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War, politics and religion, 1641–50
Editor: Patrick Little

This volume presents cutting-edge research on one of the most controversial periods in Irish history. The essays re-examine key aspects of the decade, including the problem of allegiance and loyalty and the role of central institutions, notably the Irish Parliament and the Church of Ireland. It also provides new perspectives on the nature of alternatives sources of authority, such as the Confederation of Kilkenny, the Roman Catholic Church and the English Parliament. The focus on government is balanced by important new research on popular politics and on regional history, with essays highlighting the reaction to rebellion and warfare in Munster, Connacht and Ulster. The volume also sheds light on the careers of important individuals, including the marquess of Ormond, the earl of Clanricarde, Sir John Clotworthy, Lord Montgomery of the Ards and Oliver Cromwell. The essays are complemented by an introduction which emphasises the general crisis of authority that prevented attempts at reaching a peace deal and brought Ireland into a new war of religion by the end of the decade, with Oliver Cromwell emerging as the brutal victor.

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The confederate wars revisited

This chapter introduces the volume, outlining the historical debate on the wars of the 1640s, explaining why there has been less interest in it recently, as historians have focused on the outbreak of the rebellion and the Cromwellian invasion instead. It also introduces each chapter with a brief summary, and points out the new themes that emerge across the volume, including the importance of the regions to understanding the war. One of these themes, the crisis in authority – which affected not only the royalist government and institutions but also the Catholic Confederate alternatives – is explored in more detail, and proposed as an important new way to understand this difficult period.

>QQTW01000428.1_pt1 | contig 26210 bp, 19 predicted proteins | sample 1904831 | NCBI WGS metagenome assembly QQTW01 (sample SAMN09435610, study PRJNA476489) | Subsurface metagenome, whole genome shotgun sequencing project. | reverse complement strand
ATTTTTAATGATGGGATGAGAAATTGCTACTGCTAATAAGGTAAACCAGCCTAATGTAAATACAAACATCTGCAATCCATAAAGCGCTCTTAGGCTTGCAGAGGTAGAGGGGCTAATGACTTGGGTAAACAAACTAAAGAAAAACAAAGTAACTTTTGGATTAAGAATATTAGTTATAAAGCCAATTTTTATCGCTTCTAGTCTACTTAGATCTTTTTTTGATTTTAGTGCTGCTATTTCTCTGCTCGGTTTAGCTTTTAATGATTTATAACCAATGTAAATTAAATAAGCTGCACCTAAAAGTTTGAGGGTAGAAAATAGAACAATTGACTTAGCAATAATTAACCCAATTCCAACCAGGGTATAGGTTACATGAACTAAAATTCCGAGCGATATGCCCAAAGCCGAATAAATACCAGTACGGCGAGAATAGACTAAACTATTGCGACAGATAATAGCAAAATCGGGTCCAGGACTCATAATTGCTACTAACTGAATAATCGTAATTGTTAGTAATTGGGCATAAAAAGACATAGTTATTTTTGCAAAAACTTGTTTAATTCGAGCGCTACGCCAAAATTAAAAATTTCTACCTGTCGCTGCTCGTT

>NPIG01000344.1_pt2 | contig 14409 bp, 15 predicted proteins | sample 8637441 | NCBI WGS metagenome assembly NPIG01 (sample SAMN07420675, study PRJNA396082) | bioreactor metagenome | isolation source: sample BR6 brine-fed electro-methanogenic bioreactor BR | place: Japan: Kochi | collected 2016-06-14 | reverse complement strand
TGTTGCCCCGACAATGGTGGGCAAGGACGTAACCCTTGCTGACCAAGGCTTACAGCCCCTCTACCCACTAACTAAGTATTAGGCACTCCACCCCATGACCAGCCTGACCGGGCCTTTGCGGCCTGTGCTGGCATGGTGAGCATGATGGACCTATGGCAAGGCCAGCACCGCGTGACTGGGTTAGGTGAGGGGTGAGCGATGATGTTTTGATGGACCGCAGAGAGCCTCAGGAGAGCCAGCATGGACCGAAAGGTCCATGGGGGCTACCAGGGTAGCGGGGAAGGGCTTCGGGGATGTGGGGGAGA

in Ireland in crisis
The marquess of Ormond, Archbishop Ussher and the appointment of Irish bishops, 1643–47

This chapter looks at the marquess of Ormond’s involvement with Archbishop Ussher and the running of the Church of Ireland, specifically the appointment of bishops. It shows not only the determination of Ormond to keep the church hierarchy filled with suitably able men – which was especially important during the negotiations with the confederates, in which the future of church property was paramount – but also his sympathies with Calvinist divines such as Dr Henry Jones of Clogher, who could provide robust opposition to the covenanters as well as the Catholics. The chapter thus provides yet another layer to the complicated negotiations conducted by Ormond in the mid-1640s, reinforcing the impression that the lord lieutenant was a politician of considerable ingenuity.

in Ireland in crisis